Elisse Walter took over as chairman of the Securities and Exchange Commission from Mary Schapiro last Friday, and advisers are already buzzing about her potential actions as head regulator in the new year.
While it is unclear how long she will serve, what is clear is the leadership approach Ms. Walter will use.
Her approach is to be forthright in defending her positions while listening to the other side, according to people who have sat across the table from her.
David Tittsworth, executive director of the Investment Adviser Association, has traveled to the SEC's Capitol Hill headquarters to talk to Ms. Walter about oversight of investment advisers.
The two couldn't be farther apart on the topic.
Ms. Walter is a strong advocate of a self-regulatory organization to oversee advisers, arguing that the SEC lacks sufficient resources to do the job itself.
Mr. Tittsworth contends that an SRO represents a costly layer of additional regulation that threatens the viability of small advisory firms. He and other adviser advocates support a congressional increase in the SEC budget to fund adviser examinations.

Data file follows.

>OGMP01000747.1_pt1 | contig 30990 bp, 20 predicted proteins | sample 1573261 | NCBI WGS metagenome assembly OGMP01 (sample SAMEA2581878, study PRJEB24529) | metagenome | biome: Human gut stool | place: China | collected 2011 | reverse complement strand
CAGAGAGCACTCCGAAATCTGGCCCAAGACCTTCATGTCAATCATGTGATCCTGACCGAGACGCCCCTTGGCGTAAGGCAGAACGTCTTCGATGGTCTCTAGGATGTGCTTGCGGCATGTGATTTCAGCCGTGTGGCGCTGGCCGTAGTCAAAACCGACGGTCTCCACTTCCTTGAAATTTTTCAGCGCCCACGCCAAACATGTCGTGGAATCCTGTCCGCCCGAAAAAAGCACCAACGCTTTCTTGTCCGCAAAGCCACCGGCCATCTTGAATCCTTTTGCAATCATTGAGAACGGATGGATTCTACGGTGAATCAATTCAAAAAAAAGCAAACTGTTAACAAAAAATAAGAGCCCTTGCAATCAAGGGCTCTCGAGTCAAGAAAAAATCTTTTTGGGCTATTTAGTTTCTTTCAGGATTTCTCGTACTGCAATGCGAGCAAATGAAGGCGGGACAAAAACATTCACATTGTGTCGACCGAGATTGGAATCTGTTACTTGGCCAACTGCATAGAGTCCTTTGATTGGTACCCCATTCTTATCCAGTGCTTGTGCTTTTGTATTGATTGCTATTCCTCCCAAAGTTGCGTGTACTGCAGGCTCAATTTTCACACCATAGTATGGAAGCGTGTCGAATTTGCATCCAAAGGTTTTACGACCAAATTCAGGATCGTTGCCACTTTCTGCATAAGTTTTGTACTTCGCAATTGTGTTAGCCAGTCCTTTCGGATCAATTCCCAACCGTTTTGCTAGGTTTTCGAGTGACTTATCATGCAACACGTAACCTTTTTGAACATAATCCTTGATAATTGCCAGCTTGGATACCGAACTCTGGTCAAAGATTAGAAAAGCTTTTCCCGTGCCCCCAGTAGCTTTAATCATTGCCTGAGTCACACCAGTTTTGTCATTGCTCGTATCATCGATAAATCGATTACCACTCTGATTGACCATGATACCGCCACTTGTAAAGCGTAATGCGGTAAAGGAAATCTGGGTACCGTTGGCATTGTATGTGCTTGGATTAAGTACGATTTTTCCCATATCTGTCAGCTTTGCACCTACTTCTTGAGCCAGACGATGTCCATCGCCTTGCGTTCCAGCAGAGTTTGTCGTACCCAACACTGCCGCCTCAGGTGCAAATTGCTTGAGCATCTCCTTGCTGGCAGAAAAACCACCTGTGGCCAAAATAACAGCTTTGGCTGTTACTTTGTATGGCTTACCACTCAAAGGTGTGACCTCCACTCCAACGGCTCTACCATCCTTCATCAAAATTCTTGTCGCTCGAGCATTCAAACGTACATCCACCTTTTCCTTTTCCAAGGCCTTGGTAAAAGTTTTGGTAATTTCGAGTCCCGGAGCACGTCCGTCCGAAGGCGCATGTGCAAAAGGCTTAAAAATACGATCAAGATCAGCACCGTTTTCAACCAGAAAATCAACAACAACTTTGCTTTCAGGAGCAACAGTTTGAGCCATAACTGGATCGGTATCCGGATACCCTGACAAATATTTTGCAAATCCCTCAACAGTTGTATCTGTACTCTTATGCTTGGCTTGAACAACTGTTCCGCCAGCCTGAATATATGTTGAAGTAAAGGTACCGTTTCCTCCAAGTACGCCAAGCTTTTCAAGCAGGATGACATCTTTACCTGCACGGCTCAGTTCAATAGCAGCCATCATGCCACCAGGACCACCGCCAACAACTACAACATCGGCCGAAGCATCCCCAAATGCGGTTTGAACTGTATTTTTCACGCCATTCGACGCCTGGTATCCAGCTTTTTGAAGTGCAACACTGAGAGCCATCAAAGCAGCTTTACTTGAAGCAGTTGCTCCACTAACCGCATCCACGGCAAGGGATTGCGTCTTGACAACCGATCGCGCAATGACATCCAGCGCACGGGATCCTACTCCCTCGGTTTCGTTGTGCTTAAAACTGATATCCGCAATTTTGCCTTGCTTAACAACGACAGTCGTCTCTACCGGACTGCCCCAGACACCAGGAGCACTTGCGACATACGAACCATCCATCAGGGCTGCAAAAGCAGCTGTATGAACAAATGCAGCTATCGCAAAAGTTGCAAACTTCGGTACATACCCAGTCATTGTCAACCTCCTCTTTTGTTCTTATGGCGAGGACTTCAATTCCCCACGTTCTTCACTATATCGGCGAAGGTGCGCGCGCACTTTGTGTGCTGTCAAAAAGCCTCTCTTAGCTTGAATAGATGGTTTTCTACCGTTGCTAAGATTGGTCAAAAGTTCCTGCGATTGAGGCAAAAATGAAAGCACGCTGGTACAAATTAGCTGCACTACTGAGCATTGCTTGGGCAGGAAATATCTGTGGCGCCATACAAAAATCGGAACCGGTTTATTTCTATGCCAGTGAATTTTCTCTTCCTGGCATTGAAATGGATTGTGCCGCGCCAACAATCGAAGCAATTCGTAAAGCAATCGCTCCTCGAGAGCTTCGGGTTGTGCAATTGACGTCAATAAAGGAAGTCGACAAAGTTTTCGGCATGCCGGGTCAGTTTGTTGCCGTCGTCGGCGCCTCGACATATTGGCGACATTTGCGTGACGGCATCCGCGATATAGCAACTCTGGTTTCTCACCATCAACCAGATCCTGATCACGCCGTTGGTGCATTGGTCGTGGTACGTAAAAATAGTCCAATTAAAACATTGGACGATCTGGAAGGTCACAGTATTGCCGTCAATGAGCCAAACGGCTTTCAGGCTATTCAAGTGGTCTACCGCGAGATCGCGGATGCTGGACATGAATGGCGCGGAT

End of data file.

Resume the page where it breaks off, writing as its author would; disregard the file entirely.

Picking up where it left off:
“She doesn't try to soft-pedal her views on an SRO, and neither do I. I respect her for that,” Mr. Tittsworth said.
“She has strong views, and she's good at expressing them,” he said. “She's fun and funny and smart.”
President Barack Obama designated Ms. Walter, 62, to take over as chairman from Ms. Schapiro, who served nearly four years in that role.
Ms. Walter can serve until her commissioner term expires next year. In the meantime, Mr. Obama may nominate a permanent chairman, as well as a candidate to fill the commissioner seat that Ms. Schapiro vacated.
Each position requires what could be a difficult Senate confirmation.
As Ms. Walter's first full week as chairman begins, speculation about a possible successor is already under way. Sallie Krawcheck, former president of global wealth and investment management at Bank of America Corp.; Richard Ketchum, chief executive of the Financial Industry Regulatory Authority Inc.; Robert Khuzami, director of the SEC's enforcement division; and Ms. Walter herself are all considered contenders for the long-term position of SEC chairman.
Mellody Hobson, president of Ariel Investments LLC, is being mentioned as a candidate for Ms. Schapiro's commission seat.
Ms. Walter and Ms. Schapiro formed a tight bond during their time together on the SEC, usually voting in tandem. They also were colleagues at Finra, where Ms. Schapiro served as chief executive and Ms. Walter was an executive vice president.
Although their regulatory approach is similar, their styles differ. Ms. Walter, a two-time cancer survivor, tends to be pugnacious, while Ms. Schapiro was low-key.
“Mary Schapiro was a consensus builder,” said Paul Auslander, chief executive of American Financial Advisors Inc. and president of the Financial Planning Association. “Elisse Walter is a cause fighter.”